“The church must move”

When it comes to family and sexuality, Osnabruck Bishop Franz-Josef Bode believes the Catholic Church must rethink and approach people differently. An interview shortly before the start of the Synod of Bishops in the Vatican.

Bishop Franz-Josef Bode is part of the leadership team of the dialogue process within the German Catholic Church. He is chairman of the Pastoral Commission of the German Bishops' Conference. On Wednesday, he had participated in the general audience with Pope Francis in St. Peter's Square. The pope extended a greeting to Bode and the vicariate general staff who traveled with him, calling on them to pray the rosary for the success of the upcoming World Synod of Bishops on the family. In his address, Francis emphasized that the different charisms in the Church should be understood as an enrichment and a gift of the Holy Spirit, and not as a problem.

CBA: Bishop Bode, the Synod of Bishops is now all about marriage and the family. What do you expect?

Bode: I am curious. Great expectations have already been raised, for example, by the worldwide survey, which provided detailed information about life in marriage and family. There has also been a clear gap between the teachings of the Church and what many Catholics think and how they act. But despite all the differences, which first have to be established soberly, I hope that the Synod will make it clear that there are great similarities in the longings of people and the values that the Church represents.

CBA: For example?

Bode: Love, reliability, fidelity and the longing for an intact family. As a church, we can play a positive role here and encourage people to take the plunge into marriage and family life. In my former function as a youth bishop, I experienced and still experience how much young people long for reliable relationships, for a love that succeeds, and for family and children. This is where we have to start, take up the longings and convincingly communicate the values of the church. But knowing that many young people want to decide according to their own conscience how to live their longings. They don't want a church that only tells them what to do.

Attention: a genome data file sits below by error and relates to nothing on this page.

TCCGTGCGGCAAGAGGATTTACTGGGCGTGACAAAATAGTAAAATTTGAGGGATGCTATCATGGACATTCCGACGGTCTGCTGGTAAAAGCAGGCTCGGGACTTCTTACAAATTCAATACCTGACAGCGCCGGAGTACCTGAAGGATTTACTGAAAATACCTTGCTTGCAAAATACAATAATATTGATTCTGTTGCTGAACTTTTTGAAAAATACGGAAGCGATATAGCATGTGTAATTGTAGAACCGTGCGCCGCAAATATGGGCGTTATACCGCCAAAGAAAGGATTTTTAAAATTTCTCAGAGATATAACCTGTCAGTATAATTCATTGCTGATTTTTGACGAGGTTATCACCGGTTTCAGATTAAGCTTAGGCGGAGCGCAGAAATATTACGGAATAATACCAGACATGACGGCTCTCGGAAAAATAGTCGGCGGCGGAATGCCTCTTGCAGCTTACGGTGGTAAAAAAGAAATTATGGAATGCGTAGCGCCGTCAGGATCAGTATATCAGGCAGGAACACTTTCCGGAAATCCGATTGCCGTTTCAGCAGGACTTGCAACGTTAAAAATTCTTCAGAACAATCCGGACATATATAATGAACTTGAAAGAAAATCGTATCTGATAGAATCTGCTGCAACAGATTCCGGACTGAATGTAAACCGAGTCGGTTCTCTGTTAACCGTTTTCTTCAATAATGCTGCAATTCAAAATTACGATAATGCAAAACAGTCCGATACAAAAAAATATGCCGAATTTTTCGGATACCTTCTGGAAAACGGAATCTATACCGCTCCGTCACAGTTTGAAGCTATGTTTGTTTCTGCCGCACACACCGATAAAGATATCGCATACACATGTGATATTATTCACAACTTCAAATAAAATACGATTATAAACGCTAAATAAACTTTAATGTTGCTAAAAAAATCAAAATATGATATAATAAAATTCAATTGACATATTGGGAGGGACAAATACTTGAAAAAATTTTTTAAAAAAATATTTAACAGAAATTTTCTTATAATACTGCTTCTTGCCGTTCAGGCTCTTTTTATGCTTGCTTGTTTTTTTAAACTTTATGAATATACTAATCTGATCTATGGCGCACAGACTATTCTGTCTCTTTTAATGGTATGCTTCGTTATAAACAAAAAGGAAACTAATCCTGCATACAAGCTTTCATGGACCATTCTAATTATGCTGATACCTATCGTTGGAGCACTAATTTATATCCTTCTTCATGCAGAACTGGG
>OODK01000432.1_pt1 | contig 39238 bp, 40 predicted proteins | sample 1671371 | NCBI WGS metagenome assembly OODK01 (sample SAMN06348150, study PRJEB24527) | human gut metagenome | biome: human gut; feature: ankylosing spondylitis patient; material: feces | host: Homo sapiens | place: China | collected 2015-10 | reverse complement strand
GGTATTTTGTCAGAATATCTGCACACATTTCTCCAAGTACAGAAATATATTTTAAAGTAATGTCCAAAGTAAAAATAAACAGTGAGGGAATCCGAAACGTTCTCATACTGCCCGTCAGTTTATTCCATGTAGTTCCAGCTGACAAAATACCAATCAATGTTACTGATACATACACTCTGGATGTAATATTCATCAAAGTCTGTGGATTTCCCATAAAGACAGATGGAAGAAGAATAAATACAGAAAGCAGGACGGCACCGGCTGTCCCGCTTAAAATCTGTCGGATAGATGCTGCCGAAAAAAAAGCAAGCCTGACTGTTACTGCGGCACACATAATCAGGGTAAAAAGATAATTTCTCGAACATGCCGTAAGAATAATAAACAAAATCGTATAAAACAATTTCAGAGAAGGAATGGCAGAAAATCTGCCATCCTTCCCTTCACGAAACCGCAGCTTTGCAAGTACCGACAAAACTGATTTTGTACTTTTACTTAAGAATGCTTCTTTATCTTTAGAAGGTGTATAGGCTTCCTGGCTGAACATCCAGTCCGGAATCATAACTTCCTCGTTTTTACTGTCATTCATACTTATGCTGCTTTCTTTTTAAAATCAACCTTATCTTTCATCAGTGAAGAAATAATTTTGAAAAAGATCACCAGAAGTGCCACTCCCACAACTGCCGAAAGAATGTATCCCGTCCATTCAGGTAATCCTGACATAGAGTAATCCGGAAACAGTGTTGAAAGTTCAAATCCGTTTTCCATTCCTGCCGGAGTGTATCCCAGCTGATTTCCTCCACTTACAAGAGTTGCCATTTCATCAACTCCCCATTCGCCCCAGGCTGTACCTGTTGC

CBA: Are this attitude and the gap between doctrine and everyday life a typically German or. European marginal problem, as is sometimes heard?

Bode: I do not think so. Everywhere it is about the challenge of how life can succeed in love, sexuality and friendship. Certainly, this is not discussed as openly everywhere as it is here, but there are discrepancies in other countries as well.

CBA: Why is it so difficult for the church to reach people in this area??

Bode: We are reaching limits here. I can talk with young people about values and ideals, but when it comes to concrete norms and instructions for action, there is often a huge gap between their views. I believe we can change this if we also allow for stages and not just demand 'all or nothing'. If we accompany young people on their way and don't immediately say: either you stick to it or you're out, because everything else is sin. We must be more cautious and pay more attention to the independence of our personal conscience.

CBA: Other bishops warn against this, saying that if we deviate even a little from the doctrine and meet the people, the whole edifice will collapse.

Bode: There is, of course, the fear of a dam bursting. But we also have to take into account how much people's life situations have changed. If we don't dare to take new steps and are always afraid of a dam bursting, we run the risk of freezing.